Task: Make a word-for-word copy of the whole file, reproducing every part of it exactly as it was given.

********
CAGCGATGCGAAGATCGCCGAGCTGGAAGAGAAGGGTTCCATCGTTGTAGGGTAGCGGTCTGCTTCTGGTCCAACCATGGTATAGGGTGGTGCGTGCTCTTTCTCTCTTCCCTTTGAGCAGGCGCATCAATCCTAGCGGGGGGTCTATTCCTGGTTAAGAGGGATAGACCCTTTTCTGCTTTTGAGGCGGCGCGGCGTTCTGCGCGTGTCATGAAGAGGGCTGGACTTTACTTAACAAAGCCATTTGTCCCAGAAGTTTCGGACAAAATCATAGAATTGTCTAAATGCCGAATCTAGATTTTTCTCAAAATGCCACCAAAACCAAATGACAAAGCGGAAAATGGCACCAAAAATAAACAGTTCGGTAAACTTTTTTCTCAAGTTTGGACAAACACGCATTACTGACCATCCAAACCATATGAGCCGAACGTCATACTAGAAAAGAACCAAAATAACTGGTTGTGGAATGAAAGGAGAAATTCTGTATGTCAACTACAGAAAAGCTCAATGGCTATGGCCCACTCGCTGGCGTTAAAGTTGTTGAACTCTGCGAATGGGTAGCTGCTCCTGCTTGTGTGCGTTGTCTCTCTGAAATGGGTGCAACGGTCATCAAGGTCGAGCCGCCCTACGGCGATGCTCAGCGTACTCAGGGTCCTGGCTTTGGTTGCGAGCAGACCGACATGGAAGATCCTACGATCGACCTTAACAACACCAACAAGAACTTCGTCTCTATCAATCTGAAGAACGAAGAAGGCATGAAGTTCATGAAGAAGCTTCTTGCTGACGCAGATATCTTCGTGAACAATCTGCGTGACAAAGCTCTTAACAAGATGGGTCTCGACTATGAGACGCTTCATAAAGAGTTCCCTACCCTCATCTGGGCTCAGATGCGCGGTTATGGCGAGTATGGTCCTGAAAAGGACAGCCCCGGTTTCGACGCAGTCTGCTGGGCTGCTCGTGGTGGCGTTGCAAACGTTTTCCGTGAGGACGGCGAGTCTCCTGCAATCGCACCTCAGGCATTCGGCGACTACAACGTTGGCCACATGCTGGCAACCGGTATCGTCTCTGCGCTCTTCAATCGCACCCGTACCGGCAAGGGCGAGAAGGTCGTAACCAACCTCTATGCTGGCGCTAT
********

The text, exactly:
CAGCGATGCGAAGATCGCCGAGCTGGAAGAGAAGGGTTCCATCGTTGTAGGGTAGCGGTCTGCTTCTGGTCCAACCATGGTATAGGGTGGTGCGTGCTCTTTCTCTCTTCCCTTTGAGCAGGCGCATCAATCCTAGCGGGGGGTCTATTCCTGGTTAAGAGGGATAGACCCTTTTCTGCTTTTGAGGCGGCGCGGCGTTCTGCGCGTGTCATGAAGAGGGCTGGACTTTACTTAACAAAGCCATTTGTCCCAGAAGTTTCGGACAAAATCATAGAATTGTCTAAATGCCGAATCTAGATTTTTCTCAAAATGCCACCAAAACCAAATGACAAAGCGGAAAATGGCACCAAAAATAAACAGTTCGGTAAACTTTTTTCTCAAGTTTGGACAAACACGCATTACTGACCATCCAAACCATATGAGCCGAACGTCATACTAGAAAAGAACCAAAATAACTGGTTGTGGAATGAAAGGAGAAATTCTGTATGTCAACTACAGAAAAGCTCAATGGCTATGGCCCACTCGCTGGCGTTAAAGTTGTTGAACTCTGCGAATGGGTAGCTGCTCCTGCTTGTGTGCGTTGTCTCTCTGAAATGGGTGCAACGGTCATCAAGGTCGAGCCGCCCTACGGCGATGCTCAGCGTACTCAGGGTCCTGGCTTTGGTTGCGAGCAGACCGACATGGAAGATCCTACGATCGACCTTAACAACACCAACAAGAACTTCGTCTCTATCAATCTGAAGAACGAAGAAGGCATGAAGTTCATGAAGAAGCTTCTTGCTGACGCAGATATCTTCGTGAACAATCTGCGTGACAAAGCTCTTAACAAGATGGGTCTCGACTATGAGACGCTTCATAAAGAGTTCCCTACCCTCATCTGGGCTCAGATGCGCGGTTATGGCGAGTATGGTCCTGAAAAGGACAGCCCCGGTTTCGACGCAGTCTGCTGGGCTGCTCGTGGTGGCGTTGCAAACGTTTTCCGTGAGGACGGCGAGTCTCCTGCAATCGCACCTCAGGCATTCGGCGACTACAACGTTGGCCACATGCTGGCAACCGGTATCGTCTCTGCGCTCTTCAATCGCACCCGTACCGGCAAGGGCGAGAAGGTCGTAACCAACCTCTATGCTGGCGCTAT